Brian: You can’t fight nostalgia though. Especially because a lot of it formed our interpretation of music. When you’re a teenager, music affects you more than other points in time.

Mike: Yeah, when we were recording our first album, we listened to Thrush Hermit every day. I actually sing on one of his records, for ‘Drunk Teenagers’ with Two Hours Traffic. I’m credited as “Mike Meligrove” because he didn’t know my last name.

Sabrina: On the topic of Halifax tunes, I was introduced to your band almost as if you were “carrying the flag of east coast music scene from the past”. Did you consider yourselves to be something of a revival of that music, or was it something that just evolved from your influences?

Darcy: That wasn’t a conscious thing, but we were fortunate enough in high school to discover Murderecords and thought, “Hey, I don’t have to listen to Guns’n’Roses or Tarzan Dan.” That idea was furthered by the fact that when we finally went to Halifax, we fit in.

Brian: I remember when the Meligrove Band first came to the East, before I joined the band, and they were the “hot new ticket”. I think it’s true that they carried the torch of the East Coast music. Although it’s not just in the music; it’s in the things that aren’t tangible. It’s the spirit, the character, the songwriting and the energy. They came to Halifax and slapped everybody in the face with good taste.

Sabrina: Somehow I stumbled onto your old website and I noticed next to the free tracks a statement along the lines of: “Put this in your Kazaa folder”.

Brian: Whoa! That brings me back.

Sabrina: Do you still feel the same way about free downloads?

Mike: It’s flattering when people want to steal your music.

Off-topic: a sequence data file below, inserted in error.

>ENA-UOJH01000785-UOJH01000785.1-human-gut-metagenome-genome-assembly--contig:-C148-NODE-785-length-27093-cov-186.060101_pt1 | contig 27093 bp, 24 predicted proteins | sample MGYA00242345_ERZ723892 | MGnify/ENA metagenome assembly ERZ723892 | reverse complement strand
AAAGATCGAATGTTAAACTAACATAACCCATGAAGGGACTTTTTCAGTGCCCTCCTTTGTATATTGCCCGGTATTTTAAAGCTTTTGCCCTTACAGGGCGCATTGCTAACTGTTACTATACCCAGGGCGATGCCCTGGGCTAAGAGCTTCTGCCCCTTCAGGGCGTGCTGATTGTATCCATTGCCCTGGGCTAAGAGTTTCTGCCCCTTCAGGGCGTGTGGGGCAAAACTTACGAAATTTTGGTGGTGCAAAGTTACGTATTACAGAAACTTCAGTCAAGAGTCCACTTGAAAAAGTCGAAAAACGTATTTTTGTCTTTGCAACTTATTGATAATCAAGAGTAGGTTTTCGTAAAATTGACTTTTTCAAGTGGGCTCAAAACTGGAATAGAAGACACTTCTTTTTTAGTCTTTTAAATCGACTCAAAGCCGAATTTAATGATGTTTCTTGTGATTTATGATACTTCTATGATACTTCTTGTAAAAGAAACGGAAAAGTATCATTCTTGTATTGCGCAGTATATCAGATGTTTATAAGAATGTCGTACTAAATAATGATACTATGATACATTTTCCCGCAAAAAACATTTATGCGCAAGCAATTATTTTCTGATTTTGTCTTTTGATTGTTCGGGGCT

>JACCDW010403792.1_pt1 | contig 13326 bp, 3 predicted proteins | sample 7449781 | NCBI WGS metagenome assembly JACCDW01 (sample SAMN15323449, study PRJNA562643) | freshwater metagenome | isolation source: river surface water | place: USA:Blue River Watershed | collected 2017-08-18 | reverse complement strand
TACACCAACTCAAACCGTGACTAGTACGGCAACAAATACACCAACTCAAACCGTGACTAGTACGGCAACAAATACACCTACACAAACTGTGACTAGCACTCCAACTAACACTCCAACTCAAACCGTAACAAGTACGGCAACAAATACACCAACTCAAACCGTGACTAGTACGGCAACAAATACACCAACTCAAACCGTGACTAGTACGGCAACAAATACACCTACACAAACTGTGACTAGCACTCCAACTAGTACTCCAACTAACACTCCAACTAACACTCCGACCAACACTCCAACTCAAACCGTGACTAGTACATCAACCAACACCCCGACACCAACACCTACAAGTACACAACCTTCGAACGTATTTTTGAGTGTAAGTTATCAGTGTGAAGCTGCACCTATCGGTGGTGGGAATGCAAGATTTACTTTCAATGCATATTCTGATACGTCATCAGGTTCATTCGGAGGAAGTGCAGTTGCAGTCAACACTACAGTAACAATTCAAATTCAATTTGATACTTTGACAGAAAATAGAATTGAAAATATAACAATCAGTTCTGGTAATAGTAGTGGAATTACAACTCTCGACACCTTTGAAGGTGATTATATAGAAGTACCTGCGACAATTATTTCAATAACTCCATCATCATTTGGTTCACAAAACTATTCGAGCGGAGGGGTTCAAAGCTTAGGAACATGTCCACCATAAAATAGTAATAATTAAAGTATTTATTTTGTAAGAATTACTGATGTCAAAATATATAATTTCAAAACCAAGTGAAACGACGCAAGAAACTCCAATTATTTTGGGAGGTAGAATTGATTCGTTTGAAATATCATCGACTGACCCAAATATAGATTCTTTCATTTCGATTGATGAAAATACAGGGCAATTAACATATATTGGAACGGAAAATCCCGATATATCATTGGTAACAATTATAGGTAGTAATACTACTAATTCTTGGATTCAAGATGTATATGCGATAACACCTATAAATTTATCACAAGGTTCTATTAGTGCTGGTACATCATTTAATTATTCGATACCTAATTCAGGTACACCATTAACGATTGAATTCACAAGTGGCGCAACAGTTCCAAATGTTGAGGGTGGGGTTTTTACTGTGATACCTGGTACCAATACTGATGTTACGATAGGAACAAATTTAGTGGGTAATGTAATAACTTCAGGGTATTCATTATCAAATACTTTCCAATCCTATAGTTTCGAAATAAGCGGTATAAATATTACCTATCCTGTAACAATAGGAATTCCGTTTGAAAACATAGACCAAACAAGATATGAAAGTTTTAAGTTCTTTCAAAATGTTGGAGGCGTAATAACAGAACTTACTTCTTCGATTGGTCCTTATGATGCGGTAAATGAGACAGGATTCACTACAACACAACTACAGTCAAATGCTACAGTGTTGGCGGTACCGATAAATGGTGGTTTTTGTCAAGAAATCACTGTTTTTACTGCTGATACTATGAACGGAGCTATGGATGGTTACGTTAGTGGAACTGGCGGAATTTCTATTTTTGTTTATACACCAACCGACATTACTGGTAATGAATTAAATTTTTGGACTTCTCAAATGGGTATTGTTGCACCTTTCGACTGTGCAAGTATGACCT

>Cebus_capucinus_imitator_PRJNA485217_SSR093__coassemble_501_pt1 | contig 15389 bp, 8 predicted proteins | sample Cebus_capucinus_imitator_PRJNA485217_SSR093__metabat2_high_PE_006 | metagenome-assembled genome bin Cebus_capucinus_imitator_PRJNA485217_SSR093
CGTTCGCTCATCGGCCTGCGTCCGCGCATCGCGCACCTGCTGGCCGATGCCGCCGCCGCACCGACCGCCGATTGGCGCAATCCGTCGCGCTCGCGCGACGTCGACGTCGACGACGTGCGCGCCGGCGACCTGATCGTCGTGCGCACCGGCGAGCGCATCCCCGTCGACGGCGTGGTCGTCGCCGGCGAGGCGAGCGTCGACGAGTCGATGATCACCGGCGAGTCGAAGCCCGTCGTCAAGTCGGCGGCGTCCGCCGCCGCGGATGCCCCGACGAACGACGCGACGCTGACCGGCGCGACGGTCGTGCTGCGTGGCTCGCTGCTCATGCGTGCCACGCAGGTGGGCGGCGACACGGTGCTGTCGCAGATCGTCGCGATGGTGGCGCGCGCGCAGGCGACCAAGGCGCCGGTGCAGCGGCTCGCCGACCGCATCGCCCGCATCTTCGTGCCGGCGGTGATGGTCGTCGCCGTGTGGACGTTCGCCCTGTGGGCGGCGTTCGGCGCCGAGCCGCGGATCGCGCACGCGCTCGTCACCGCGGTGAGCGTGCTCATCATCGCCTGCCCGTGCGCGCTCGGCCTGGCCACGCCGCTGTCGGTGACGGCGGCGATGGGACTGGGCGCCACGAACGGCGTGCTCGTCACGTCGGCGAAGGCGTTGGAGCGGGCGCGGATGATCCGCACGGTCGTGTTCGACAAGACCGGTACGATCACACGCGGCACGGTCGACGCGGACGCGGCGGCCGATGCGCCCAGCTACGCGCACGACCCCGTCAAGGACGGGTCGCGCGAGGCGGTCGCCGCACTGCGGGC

Darcy: For a smaller band, it’s important that prior to us showing up in Regina or something that people got a hold of our record. Usually it’s not because the HMV there carried it, but because they downloaded it. And that’s fine, because no one is really making money off of album sales anymore.

Sabrina: It seems that everything is being focused on the live show, for selling merchandise and making an impact on audiences.

Brian: Exactly, and this makes things cooler for us: if owning something becomes less special, it makes seeing someone performing the songs live more of an important experience. I think it changes the way you feel in front of an audience, because maybe they care more.

Sabrina: What makes a good show for you?

Darcy: For me personally, it’s a number of things. It’s feeling good about your performance, and making sure the crowd is enjoying themselves and interested. But, that being said, if I think we’ve played a sub-par set but the crowd is going bonkers anyway, I’m still going to go away with a good feeling.

Mike: A show is like a party where you’re the guests of honour. It’s your group birthday party. You want to make sure everyone at the party is having fun together, and if that goes over well, then the things you did that sucked might be ignored or even considered cute.

Brian: Audiences can tell when you’re having a good time, too. It’s great to have these three guys on stage together, everyone feeds off each other’s energy. When everyone gets into it, we become the perfect storm. It’s hard to recreate in any other circumstance that I’ve tried. Maybe in hot yoga some people can reach that pinnacle, I don’t know. But when everyone clicks in and the crowd loves it, you get that feeling which is the main reason you keep going back, to recreate it.

Darcy: About the audience though, the energy can work the opposite way with terrible shows. For example, we played this horrendous show at U of T’s Trinity College. The sound guy didn’t know what he was doing, all he had were microphones and subwoofers playing Lady Gaga, and no real P.A. system. We’re trying to win the crowd over, and no one cared. They just wanted to party and pop their collars and wear flip flops.